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Overview of Cystic Fibrosis

Cystic fibrosis is a progressive inherited disorder that causes persistent infections in the lungs and severe damage to the digestive system. The defective gene that causes the disorder affects the cells that produce mucus, sweat and digestive juices. Rather than being thin and slippery to serve as an effective lubricant, the mucus becomes thick and sticky, plugging up passageways. The underlying mechanism of cystic fibrosis has been found to be an imbalance of fatty acids.

Cystic fibrosis is typically diagnosed early in life, as screenings for the disorder are performed upon birth in all 50 states. Symptoms of cystic fibrosis vary between persons but can be extremely uncomfortable and inhibiting, often causing patients to suffer from anxiety. Common symptoms include salty-tasting skin, persistent coughing, frequent lung infections, wheezing, shortness of breath, malnutrition, an inability to gain weight, male infertility, and frequent bulky stools. Patients also often suffer from severe aches and pains, and the frequent coughing can cause nausea and vomiting.

Cystic fibrosis can cause further respiratory, digestive, and reproductive system complications. The disorder is one of the leading causes of the airway-damaging condition bronchiectasis, according to Mayo Clinic. Over time, the lung tissue damage caused by cystic fibrosis can lead to respiratory failure. Digestively, cystic fibrosis can cause nutritional deficiencies and diabetes and can obstruct the bile duct and intestines. Cystic fibrosis can also increase the risk of osteoporosis and dehydration.

While there is no cure for cystic fibrosis, various treatment methods can help patients manage symptoms and reduce the risk of complications. Medications are often used to treat and prevent lung infections, while mucus-thinning drugs can help loosen and remove mucus from the lungs and bronchodilators can help keep airways open. Chest physical therapy is often employed to help loosen mucus, making the mucus easier to cough up. In some cases, surgery to remove nasal polyps to prevent breathing obstruction, oxygen therapy, bowel surgery, an endoscopy, the implantation of a feeding tube or a lung transplant are necessary.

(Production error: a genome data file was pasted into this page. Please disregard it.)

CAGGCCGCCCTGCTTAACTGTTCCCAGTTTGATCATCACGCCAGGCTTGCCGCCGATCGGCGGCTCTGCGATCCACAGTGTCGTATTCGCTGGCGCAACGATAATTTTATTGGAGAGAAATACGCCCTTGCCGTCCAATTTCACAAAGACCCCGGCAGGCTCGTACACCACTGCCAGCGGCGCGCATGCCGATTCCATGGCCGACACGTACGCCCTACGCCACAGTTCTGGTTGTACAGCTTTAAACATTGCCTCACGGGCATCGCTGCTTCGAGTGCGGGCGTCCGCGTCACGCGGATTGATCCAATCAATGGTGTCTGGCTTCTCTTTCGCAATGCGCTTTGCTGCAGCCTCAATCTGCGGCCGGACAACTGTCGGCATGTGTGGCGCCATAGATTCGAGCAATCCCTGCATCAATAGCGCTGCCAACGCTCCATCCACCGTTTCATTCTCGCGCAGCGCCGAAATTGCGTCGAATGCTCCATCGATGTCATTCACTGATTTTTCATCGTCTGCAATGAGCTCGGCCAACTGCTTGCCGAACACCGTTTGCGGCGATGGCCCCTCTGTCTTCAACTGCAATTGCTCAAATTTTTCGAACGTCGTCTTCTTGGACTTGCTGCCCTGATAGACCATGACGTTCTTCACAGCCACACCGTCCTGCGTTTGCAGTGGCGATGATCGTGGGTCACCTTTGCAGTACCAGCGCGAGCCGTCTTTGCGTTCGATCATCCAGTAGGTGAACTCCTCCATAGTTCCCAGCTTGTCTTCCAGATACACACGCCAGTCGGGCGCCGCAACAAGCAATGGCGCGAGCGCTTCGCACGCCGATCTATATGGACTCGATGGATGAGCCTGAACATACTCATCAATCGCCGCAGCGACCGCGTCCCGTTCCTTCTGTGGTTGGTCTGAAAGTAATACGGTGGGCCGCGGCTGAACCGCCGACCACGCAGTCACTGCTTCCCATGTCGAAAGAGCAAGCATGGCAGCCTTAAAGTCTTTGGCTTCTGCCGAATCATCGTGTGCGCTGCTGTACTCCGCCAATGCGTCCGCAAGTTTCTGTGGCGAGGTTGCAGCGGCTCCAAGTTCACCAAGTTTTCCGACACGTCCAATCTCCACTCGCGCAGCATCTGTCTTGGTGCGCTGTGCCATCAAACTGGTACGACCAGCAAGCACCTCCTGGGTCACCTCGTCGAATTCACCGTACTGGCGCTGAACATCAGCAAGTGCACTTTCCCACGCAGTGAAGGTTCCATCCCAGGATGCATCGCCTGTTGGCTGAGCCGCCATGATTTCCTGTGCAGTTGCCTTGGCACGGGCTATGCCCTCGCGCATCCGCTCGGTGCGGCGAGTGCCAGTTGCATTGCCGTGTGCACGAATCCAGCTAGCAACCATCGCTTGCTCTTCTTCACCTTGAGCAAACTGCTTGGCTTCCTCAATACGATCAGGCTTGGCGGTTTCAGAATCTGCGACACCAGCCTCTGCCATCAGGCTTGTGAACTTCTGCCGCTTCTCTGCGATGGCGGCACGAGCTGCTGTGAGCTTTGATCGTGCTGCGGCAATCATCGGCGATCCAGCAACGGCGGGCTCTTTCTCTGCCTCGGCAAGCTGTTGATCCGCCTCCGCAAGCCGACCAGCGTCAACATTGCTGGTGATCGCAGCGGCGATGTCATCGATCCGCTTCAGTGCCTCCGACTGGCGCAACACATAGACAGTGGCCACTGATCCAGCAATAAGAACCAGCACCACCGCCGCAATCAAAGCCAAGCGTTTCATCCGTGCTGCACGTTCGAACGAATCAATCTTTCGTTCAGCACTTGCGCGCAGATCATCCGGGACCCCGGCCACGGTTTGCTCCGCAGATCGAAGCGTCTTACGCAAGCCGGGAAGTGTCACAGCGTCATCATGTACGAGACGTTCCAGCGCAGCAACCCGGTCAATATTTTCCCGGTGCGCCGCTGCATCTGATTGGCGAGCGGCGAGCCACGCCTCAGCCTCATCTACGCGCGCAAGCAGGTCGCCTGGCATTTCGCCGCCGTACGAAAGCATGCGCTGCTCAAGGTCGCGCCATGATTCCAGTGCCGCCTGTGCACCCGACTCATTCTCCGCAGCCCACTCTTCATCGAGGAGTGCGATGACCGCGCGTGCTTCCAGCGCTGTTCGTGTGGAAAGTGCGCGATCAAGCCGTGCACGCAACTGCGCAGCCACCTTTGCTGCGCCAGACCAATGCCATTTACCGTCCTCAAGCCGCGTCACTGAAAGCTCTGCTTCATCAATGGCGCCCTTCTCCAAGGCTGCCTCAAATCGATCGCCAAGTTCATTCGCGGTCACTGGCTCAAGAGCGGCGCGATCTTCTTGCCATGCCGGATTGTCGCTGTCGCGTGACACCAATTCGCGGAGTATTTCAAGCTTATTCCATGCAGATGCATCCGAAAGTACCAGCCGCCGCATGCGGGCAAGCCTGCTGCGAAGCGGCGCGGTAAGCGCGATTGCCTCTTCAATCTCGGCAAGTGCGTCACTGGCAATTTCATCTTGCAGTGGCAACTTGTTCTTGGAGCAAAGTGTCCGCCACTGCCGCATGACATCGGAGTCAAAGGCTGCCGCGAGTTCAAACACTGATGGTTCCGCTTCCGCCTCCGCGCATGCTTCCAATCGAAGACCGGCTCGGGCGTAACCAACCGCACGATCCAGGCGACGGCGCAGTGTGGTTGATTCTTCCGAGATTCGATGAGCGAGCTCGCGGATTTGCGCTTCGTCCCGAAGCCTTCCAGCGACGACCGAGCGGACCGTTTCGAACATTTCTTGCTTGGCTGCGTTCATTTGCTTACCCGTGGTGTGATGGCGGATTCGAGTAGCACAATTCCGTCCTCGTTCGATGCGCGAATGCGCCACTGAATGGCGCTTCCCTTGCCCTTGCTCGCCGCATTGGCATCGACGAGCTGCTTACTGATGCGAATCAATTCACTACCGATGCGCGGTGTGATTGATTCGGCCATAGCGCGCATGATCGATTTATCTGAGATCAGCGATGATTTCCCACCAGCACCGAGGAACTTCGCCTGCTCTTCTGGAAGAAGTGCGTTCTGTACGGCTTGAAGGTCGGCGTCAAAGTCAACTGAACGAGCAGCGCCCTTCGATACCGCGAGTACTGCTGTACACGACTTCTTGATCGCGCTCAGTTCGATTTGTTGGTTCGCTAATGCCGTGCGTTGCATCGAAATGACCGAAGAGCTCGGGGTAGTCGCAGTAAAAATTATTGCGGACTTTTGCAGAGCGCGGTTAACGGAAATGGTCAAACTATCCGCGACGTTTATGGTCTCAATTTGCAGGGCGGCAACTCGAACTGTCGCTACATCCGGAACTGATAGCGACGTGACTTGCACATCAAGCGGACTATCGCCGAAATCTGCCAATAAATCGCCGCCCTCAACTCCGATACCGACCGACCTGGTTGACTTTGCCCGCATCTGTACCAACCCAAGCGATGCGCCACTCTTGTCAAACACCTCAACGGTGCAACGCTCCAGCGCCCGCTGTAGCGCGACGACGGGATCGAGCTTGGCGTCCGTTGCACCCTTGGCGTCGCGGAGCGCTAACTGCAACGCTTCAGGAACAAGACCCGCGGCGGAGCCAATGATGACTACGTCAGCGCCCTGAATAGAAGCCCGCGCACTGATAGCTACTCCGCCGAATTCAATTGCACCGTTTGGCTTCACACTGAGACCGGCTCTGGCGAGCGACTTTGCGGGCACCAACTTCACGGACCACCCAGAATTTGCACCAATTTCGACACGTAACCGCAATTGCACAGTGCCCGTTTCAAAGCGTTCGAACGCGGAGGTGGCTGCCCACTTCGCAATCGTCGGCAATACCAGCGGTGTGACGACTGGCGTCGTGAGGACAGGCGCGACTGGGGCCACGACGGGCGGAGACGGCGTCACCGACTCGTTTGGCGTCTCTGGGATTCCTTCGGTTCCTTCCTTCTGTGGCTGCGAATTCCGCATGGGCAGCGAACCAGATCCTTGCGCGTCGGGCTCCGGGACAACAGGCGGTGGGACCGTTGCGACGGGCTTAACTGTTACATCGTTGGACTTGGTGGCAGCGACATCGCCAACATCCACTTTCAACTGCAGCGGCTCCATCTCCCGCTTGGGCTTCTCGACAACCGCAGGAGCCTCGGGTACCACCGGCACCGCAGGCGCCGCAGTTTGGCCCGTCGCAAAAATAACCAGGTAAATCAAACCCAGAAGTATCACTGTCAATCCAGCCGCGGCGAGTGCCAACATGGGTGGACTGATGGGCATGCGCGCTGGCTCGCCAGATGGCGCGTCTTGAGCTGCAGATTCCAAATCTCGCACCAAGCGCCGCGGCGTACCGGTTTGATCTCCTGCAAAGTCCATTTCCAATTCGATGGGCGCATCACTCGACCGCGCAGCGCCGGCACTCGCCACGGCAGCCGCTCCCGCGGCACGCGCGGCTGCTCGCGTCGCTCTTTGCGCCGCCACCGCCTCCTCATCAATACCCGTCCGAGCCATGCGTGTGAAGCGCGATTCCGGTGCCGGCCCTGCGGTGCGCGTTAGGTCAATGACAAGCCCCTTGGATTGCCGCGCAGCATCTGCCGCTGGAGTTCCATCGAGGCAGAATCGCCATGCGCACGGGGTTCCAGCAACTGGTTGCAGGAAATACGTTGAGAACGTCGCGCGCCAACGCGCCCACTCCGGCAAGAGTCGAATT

Findings: Effects of Cannabis on Cystic Fibrosis

Research suggests that cannabis offers several therapeutic benefits to patients with cystic fibrosis. The disorder has been found to be associated with an impaired endocannabinoid system, which in turn causes an imbalance of fatty acids. Studies have shown that with cannabis treatments, the body’s endocannabinoid system will normalize, leading to improvements3.

One cannabinoid in particular, tetrahydrocannabinol (THC), has proven to be beneficial for those with cystic fibrosis. Studies have shown THC to relieve nausea and vomiting and have bronchodilating, anti-inflammatory, anti-diarrheal, and pain-relieving effects5. One animal trial found that treating cystic fibrosis mice with THC during infancy prevented infertility in males2. Another found that regular THC treatments during infancy caused motor activity and anxiety levels to be normal in mice with cystic fibrosis3. Additionally, marijuana treatments have been shown to help combat the mortality caused by a lack of appetite and subsequent malnutrition in cystic fibrosis patients5.

Researchers have gone so far as to suggest cannabinoid treatments for children or young adults with cystic fibrosis to improve food intake and reduce inflammatory exacerbations, thereby helping to improve their health condition6.



  1. About Cystic Fibrosis. (n.d.). Cystic Fibrosis Foundation. Retrieved from

  2. Bregman, T., and Fride, E. (2011, June 17). Behavioral alterations in cystic fibrosis mice are prevented by cannabinoid treatment in infancy. Journal of Basic and Clinical Physiology and Pharmacology, 22(1-2), 33-6. doi: 10.1515/jbcpp.2011.005. Retrieved from

  3. Bregman, T., and Fride, E. (2011, June 17). Treatment with tetrahydrocannabinol (THC) prevents infertility in male cystic fibrosis mice. Journal of Basic and Clinical Physiology and Pharmacy, 22(1-2), 29-32. doi: 10.1515/jbcpp.2011.004. Retrieved from

  4. Cystic fibrosis. (2016, October 13). Mayo Clinic. Retrieved from

  5. Fride, E. (2002). Cannabinoids and Cystic Fibrosis: A Novel Approach to Etiology and Therapy. Journal of Cannabis Therapeutics, 2(1), 59-71. Retrieved from

  6. Fride, E. (2004, February-April). The endocannabinoid-CB receptor system: Importance for development and in pediatric disease. Neuro Endocrinology Letters, 25(1-2), 24-30. Retrieved from

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